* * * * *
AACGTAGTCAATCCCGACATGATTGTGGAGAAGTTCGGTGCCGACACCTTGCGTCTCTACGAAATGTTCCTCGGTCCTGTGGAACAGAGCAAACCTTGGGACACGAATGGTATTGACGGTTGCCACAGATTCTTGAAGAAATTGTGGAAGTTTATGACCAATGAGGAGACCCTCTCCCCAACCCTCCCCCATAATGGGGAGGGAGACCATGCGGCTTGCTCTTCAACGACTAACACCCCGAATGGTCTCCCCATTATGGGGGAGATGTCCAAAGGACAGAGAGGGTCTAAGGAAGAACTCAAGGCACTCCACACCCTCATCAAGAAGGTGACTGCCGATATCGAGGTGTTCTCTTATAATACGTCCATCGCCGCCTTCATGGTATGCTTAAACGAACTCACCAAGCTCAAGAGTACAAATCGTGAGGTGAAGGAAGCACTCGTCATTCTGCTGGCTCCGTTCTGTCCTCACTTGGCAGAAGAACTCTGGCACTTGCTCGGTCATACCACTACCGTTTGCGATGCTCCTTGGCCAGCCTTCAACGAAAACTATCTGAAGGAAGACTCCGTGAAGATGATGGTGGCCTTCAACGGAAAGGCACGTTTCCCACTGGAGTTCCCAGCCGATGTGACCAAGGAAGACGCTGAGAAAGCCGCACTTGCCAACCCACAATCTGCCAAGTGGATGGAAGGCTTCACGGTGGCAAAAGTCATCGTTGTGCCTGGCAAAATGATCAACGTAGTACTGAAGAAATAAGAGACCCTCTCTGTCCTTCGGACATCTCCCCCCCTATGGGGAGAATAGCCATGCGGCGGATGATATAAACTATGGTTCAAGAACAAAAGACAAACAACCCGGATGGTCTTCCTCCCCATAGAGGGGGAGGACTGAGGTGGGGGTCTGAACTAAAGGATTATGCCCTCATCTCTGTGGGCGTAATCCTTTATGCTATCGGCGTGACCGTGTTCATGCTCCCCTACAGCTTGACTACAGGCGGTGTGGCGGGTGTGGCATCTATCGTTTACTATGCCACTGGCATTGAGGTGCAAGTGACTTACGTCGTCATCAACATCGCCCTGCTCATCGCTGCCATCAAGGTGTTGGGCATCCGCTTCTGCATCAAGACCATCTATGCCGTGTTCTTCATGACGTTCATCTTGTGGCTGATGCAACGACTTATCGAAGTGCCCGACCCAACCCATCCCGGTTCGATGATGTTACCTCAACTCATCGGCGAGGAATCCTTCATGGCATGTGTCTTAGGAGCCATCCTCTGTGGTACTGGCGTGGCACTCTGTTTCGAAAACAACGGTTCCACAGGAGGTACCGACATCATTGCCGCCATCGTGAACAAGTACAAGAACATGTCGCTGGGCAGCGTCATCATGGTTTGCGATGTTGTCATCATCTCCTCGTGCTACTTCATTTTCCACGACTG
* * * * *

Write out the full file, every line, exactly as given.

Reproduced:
AACGTAGTCAATCCCGACATGATTGTGGAGAAGTTCGGTGCCGACACCTTGCGTCTCTACGAAATGTTCCTCGGTCCTGTGGAACAGAGCAAACCTTGGGACACGAATGGTATTGACGGTTGCCACAGATTCTTGAAGAAATTGTGGAAGTTTATGACCAATGAGGAGACCCTCTCCCCAACCCTCCCCCATAATGGGGAGGGAGACCATGCGGCTTGCTCTTCAACGACTAACACCCCGAATGGTCTCCCCATTATGGGGGAGATGTCCAAAGGACAGAGAGGGTCTAAGGAAGAACTCAAGGCACTCCACACCCTCATCAAGAAGGTGACTGCCGATATCGAGGTGTTCTCTTATAATACGTCCATCGCCGCCTTCATGGTATGCTTAAACGAACTCACCAAGCTCAAGAGTACAAATCGTGAGGTGAAGGAAGCACTCGTCATTCTGCTGGCTCCGTTCTGTCCTCACTTGGCAGAAGAACTCTGGCACTTGCTCGGTCATACCACTACCGTTTGCGATGCTCCTTGGCCAGCCTTCAACGAAAACTATCTGAAGGAAGACTCCGTGAAGATGATGGTGGCCTTCAACGGAAAGGCACGTTTCCCACTGGAGTTCCCAGCCGATGTGACCAAGGAAGACGCTGAGAAAGCCGCACTTGCCAACCCACAATCTGCCAAGTGGATGGAAGGCTTCACGGTGGCAAAAGTCATCGTTGTGCCTGGCAAAATGATCAACGTAGTACTGAAGAAATAAGAGACCCTCTCTGTCCTTCGGACATCTCCCCCCCTATGGGGAGAATAGCCATGCGGCGGATGATATAAACTATGGTTCAAGAACAAAAGACAAACAACCCGGATGGTCTTCCTCCCCATAGAGGGGGAGGACTGAGGTGGGGGTCTGAACTAAAGGATTATGCCCTCATCTCTGTGGGCGTAATCCTTTATGCTATCGGCGTGACCGTGTTCATGCTCCCCTACAGCTTGACTACAGGCGGTGTGGCGGGTGTGGCATCTATCGTTTACTATGCCACTGGCATTGAGGTGCAAGTGACTTACGTCGTCATCAACATCGCCCTGCTCATCGCTGCCATCAAGGTGTTGGGCATCCGCTTCTGCATCAAGACCATCTATGCCGTGTTCTTCATGACGTTCATCTTGTGGCTGATGCAACGACTTATCGAAGTGCCCGACCCAACCCATCCCGGTTCGATGATGTTACCTCAACTCATCGGCGAGGAATCCTTCATGGCATGTGTCTTAGGAGCCATCCTCTGTGGTACTGGCGTGGCACTCTGTTTCGAAAACAACGGTTCCACAGGAGGTACCGACATCATTGCCGCCATCGTGAACAAGTACAAGAACATGTCGCTGGGCAGCGTCATCATGGTTTGCGATGTTGTCATCATCTCCTCGTGCTACTTCATTTTCCACGACTG